Mansfield: These days I don’t think manliness has gone away or become less manly, but it certainly has much less of a reputation. It’s what I call “unemployed,” meaning there’s nothing responsible or respectable for it to do. It’s still there, of course. You see it in sports and the attention we give to sports. You see it in extreme sports, too—taking crazy risks, the desire for adventure, and things like that. Those are not necessarily responsible forms of manliness, but they are expressions of it when nothing else is expected, when it isn’t expected of you.
Today, we live in a gender-neutral society. It’s a society in which your sex matters as little as possible. It doesn’t give you your rights or your duties, and certainly not your place. And this is new. The gender-neutral society is really a kind of experiment. It’s something that hasn’t been done before in human history, at least not that we know of. Every society before ours has been stratified by sex, and men were always on top because they did the politics or the business or the public work. But nobody in public life can defend special status for men over women anymore.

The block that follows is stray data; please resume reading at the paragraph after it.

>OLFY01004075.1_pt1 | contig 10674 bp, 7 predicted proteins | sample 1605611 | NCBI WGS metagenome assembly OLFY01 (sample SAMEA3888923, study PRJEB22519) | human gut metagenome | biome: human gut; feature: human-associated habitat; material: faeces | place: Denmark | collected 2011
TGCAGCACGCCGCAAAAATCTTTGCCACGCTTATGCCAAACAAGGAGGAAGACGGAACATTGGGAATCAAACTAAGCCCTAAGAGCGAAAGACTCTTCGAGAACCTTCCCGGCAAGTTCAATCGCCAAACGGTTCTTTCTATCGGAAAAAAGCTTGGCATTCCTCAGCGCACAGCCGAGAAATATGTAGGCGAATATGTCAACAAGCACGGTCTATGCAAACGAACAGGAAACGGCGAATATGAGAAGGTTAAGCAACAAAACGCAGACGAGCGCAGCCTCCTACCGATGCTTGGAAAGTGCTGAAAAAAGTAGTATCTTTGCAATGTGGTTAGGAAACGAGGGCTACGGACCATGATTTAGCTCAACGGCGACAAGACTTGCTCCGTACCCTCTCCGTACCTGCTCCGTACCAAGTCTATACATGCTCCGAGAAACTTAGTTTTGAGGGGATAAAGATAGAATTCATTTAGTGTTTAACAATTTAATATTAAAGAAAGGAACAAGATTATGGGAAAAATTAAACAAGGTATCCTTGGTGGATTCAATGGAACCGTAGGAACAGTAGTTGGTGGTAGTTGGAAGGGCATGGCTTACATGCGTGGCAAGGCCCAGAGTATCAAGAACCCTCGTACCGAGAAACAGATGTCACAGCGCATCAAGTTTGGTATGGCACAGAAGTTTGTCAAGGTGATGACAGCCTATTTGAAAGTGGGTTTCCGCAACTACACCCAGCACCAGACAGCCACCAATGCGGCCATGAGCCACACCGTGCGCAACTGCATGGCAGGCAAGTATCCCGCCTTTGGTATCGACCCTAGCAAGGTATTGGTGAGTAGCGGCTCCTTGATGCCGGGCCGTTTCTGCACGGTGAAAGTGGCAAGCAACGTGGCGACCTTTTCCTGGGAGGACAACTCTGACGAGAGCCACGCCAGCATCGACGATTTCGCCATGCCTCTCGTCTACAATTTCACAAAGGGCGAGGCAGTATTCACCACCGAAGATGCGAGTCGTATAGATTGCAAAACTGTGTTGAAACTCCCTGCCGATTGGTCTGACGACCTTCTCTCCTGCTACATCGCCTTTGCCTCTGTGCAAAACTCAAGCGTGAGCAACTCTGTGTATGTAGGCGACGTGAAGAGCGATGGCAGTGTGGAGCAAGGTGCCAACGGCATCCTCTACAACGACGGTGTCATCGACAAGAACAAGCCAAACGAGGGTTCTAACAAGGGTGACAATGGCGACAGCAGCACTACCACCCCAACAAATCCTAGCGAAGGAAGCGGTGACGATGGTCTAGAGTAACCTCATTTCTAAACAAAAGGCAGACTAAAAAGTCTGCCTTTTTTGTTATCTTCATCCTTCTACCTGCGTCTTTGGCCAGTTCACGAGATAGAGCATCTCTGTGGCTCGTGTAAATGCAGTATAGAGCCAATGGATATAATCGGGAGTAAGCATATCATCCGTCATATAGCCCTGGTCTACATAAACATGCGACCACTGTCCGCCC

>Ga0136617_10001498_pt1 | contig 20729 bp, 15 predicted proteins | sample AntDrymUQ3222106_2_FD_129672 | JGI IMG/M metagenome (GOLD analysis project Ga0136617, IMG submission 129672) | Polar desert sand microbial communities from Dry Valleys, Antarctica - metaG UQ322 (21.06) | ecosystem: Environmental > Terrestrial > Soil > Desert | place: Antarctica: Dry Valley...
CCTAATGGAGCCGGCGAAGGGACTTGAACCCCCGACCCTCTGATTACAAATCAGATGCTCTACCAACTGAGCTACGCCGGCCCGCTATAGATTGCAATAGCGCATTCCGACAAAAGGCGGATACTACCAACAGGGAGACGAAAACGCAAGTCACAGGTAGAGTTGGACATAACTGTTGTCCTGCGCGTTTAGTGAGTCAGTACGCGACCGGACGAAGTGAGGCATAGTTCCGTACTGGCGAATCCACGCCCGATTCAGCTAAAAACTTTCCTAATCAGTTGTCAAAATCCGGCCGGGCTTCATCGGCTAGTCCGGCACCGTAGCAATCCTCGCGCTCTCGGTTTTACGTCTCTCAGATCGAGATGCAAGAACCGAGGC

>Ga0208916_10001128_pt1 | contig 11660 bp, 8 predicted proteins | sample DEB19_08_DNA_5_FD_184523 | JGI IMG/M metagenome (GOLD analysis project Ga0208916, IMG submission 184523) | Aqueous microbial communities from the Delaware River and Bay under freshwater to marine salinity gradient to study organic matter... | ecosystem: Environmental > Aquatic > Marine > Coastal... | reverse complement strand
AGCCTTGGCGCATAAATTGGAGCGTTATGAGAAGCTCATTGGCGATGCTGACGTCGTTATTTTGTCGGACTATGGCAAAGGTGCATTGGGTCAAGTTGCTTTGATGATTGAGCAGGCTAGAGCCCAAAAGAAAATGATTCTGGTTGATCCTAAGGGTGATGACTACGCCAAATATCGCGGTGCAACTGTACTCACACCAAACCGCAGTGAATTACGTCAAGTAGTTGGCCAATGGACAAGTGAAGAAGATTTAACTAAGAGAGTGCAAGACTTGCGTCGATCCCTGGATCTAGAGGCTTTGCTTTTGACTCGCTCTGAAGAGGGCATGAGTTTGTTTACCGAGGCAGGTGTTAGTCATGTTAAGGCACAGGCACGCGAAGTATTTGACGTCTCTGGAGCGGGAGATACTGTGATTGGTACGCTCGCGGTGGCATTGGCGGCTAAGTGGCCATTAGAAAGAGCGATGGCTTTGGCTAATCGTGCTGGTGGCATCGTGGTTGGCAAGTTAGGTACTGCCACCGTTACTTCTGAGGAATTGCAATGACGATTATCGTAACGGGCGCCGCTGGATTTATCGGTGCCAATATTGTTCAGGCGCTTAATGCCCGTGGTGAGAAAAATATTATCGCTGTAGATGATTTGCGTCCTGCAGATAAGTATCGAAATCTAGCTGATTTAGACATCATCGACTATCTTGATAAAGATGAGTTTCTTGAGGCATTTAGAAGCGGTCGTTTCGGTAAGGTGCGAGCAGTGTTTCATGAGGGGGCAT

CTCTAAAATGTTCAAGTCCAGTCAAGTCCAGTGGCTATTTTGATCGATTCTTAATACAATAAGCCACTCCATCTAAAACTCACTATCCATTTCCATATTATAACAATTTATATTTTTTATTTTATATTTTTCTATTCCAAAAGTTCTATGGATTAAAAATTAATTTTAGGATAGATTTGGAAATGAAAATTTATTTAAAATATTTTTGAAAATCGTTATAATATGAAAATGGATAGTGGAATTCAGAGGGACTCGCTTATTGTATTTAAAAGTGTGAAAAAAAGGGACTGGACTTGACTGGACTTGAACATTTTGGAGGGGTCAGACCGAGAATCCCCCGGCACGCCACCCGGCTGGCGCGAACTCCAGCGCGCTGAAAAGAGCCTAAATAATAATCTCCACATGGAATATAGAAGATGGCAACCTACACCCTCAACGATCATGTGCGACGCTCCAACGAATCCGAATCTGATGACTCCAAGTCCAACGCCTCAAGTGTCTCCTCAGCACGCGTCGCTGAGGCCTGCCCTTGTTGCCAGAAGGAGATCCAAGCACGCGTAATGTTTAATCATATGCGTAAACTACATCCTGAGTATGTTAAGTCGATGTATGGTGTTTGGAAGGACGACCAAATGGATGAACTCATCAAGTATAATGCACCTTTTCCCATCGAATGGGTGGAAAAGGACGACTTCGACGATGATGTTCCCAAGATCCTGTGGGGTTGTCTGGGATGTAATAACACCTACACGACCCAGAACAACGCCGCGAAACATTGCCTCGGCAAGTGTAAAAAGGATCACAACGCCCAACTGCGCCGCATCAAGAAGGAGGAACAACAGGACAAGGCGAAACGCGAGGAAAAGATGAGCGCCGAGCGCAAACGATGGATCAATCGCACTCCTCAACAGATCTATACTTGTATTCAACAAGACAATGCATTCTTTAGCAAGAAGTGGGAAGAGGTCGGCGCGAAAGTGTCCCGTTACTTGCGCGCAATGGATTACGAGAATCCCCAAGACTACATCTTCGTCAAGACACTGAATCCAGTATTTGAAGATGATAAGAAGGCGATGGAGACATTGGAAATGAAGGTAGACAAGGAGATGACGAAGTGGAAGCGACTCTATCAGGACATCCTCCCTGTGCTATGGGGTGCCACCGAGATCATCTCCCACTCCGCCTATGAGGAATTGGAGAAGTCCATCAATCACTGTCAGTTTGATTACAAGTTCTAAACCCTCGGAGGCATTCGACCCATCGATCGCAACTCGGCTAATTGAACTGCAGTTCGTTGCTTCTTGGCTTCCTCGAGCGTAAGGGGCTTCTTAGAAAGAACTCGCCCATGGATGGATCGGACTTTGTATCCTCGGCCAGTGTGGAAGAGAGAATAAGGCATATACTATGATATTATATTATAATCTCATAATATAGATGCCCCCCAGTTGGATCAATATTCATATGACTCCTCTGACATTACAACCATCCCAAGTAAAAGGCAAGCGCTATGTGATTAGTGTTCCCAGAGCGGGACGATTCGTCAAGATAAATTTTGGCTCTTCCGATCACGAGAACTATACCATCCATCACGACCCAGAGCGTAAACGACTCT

Gender neutrality is what we believe now, and what we aspire to, even if we don’t fully practice it. About two-thirds of the housework, it seems, is still done by women and one-third by men. Also, about two-thirds of the family income is brought home by men and one-third by women. We still lean toward the traditional division of the sexes and toward their traditional roles. This inequality doesn’t seem to be getting any closer to fifty-fifty, and I think this is something that both sexes have to come to terms with. Feminism still hasn’t succeeded in sensitizing males to the extent that they’re willing to do half the housework. They’re doing a lot more than they used to—although come to think of it, my father used to do quite a bit.